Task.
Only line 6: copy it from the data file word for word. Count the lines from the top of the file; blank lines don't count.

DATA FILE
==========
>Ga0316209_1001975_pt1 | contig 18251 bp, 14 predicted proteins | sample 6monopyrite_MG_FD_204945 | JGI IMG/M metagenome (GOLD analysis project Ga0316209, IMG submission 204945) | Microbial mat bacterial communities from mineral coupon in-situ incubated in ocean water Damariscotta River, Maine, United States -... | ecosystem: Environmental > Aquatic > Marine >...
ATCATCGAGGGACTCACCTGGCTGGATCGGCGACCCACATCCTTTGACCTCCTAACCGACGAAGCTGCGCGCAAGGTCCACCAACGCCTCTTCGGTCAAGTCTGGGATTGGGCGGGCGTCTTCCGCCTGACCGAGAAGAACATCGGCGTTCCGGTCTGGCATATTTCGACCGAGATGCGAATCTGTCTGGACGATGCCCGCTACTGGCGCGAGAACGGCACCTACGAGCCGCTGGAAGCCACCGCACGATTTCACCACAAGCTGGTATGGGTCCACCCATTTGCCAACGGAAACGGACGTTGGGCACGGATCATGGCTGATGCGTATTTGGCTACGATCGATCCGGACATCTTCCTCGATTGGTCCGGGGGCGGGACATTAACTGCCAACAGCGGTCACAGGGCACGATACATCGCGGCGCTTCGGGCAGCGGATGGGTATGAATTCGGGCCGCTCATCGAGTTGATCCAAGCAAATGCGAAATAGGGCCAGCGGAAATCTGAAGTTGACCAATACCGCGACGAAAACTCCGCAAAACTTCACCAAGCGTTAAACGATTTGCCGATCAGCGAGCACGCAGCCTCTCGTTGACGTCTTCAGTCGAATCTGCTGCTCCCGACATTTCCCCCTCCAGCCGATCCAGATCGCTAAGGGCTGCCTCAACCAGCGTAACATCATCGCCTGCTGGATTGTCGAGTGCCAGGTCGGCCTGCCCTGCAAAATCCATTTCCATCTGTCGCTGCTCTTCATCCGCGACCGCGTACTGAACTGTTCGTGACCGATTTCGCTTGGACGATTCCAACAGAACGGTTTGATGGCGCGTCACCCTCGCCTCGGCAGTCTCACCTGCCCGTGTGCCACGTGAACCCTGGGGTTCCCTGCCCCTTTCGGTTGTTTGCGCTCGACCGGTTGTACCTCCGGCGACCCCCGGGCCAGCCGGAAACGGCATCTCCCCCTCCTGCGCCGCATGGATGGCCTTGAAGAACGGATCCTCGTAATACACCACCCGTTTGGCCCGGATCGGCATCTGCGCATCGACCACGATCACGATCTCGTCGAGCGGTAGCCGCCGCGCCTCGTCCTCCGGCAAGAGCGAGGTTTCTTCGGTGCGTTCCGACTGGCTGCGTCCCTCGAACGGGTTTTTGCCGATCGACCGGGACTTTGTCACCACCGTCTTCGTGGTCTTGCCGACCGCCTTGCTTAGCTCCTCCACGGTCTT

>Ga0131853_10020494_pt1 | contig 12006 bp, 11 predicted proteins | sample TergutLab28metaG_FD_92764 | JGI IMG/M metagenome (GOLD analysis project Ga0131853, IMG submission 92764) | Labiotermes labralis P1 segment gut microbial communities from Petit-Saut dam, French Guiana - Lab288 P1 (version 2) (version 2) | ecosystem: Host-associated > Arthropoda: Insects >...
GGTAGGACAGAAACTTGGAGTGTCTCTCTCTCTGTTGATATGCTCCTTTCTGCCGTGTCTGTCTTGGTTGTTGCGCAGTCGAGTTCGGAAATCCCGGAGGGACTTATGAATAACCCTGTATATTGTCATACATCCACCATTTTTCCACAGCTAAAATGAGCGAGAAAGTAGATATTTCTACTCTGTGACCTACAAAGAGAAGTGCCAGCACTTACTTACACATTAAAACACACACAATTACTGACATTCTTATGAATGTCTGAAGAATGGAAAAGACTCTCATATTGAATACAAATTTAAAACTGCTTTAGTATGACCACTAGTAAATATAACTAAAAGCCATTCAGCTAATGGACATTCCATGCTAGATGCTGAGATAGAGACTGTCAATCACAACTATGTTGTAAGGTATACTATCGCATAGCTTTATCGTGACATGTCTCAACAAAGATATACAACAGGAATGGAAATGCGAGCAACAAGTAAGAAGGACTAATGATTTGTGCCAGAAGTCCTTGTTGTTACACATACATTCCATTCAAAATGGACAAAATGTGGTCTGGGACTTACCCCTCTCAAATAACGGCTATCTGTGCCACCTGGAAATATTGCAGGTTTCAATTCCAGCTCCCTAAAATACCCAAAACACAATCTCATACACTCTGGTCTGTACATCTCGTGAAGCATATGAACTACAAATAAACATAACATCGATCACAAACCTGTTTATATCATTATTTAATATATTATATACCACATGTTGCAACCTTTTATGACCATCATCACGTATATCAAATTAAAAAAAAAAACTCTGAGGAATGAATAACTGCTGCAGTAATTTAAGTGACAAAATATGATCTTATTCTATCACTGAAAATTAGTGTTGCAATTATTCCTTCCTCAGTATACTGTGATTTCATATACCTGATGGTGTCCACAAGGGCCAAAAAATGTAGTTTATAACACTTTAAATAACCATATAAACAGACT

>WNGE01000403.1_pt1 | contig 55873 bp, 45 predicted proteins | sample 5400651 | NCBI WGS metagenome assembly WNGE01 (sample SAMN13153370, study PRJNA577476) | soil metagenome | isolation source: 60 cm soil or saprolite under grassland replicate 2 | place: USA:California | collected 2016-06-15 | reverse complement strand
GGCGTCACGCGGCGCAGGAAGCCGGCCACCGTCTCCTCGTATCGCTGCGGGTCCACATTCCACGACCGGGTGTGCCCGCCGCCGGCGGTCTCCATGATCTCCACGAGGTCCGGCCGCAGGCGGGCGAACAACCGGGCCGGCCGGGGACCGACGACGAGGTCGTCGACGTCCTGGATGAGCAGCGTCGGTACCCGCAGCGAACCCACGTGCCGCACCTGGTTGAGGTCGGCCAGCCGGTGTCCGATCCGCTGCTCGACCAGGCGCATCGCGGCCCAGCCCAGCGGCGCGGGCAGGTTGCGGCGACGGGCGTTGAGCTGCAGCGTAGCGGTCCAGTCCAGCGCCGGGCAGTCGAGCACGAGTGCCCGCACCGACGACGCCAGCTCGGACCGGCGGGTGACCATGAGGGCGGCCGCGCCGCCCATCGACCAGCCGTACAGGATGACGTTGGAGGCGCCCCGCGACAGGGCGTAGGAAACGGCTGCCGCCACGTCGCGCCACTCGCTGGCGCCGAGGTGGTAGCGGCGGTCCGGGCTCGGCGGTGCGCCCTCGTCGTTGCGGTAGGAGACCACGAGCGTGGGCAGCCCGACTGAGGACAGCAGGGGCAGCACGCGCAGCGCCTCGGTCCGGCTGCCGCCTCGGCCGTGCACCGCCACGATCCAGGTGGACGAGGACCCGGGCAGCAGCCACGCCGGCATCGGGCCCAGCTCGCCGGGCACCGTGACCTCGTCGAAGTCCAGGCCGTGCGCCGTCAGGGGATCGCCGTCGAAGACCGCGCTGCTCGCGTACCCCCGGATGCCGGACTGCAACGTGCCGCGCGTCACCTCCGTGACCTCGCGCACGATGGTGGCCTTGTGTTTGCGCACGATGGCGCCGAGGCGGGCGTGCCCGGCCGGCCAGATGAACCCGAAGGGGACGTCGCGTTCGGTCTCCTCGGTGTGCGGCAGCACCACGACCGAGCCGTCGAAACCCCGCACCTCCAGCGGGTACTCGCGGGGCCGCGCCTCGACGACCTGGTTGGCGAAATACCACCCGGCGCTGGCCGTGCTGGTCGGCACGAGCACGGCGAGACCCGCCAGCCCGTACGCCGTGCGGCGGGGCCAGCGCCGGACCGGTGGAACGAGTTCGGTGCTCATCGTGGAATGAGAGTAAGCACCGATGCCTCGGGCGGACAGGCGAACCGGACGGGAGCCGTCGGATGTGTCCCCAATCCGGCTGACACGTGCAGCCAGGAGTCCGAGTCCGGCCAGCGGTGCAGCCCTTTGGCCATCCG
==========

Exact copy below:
GGCGTCACGCGGCGCAGGAAGCCGGCCACCGTCTCCTCGTATCGCTGCGGGTCCACATTCCACGACCGGGTGTGCCCGCCGCCGGCGGTCTCCATGATCTCCACGAGGTCCGGCCGCAGGCGGGCGAACAACCGGGCCGGCCGGGGACCGACGACGAGGTCGTCGACGTCCTGGATGAGCAGCGTCGGTACCCGCAGCGAACCCACGTGCCGCACCTGGTTGAGGTCGGCCAGCCGGTGTCCGATCCGCTGCTCGACCAGGCGCATCGCGGCCCAGCCCAGCGGCGCGGGCAGGTTGCGGCGACGGGCGTTGAGCTGCAGCGTAGCGGTCCAGTCCAGCGCCGGGCAGTCGAGCACGAGTGCCCGCACCGACGACGCCAGCTCGGACCGGCGGGTGACCATGAGGGCGGCCGCGCCGCCCATCGACCAGCCGTACAGGATGACGTTGGAGGCGCCCCGCGACAGGGCGTAGGAAACGGCTGCCGCCACGTCGCGCCACTCGCTGGCGCCGAGGTGGTAGCGGCGGTCCGGGCTCGGCGGTGCGCCCTCGTCGTTGCGGTAGGAGACCACGAGCGTGGGCAGCCCGACTGAGGACAGCAGGGGCAGCACGCGCAGCGCCTCGGTCCGGCTGCCGCCTCGGCCGTGCACCGCCACGATCCAGGTGGACGAGGACCCGGGCAGCAGCCACGCCGGCATCGGGCCCAGCTCGCCGGGCACCGTGACCTCGTCGAAGTCCAGGCCGTGCGCCGTCAGGGGATCGCCGTCGAAGACCGCGCTGCTCGCGTACCCCCGGATGCCGGACTGCAACGTGCCGCGCGTCACCTCCGTGACCTCGCGCACGATGGTGGCCTTGTGTTTGCGCACGATGGCGCCGAGGCGGGCGTGCCCGGCCGGCCAGATGAACCCGAAGGGGACGTCGCGTTCGGTCTCCTCGGTGTGCGGCAGCACCACGACCGAGCCGTCGAAACCCCGCACCTCCAGCGGGTACTCGCGGGGCCGCGCCTCGACGACCTGGTTGGCGAAATACCACCCGGCGCTGGCCGTGCTGGTCGGCACGAGCACGGCGAGACCCGCCAGCCCGTACGCCGTGCGGCGGGGCCAGCGCCGGACCGGTGGAACGAGTTCGGTGCTCATCGTGGAATGAGAGTAAGCACCGATGCCTCGGGCGGACAGGCGAACCGGACGGGAGCCGTCGGATGTGTCCCCAATCCGGCTGACACGTGCAGCCAGGAGTCCGAGTCCGGCCAGCGGTGCAGCCCTTTGGCCATCCG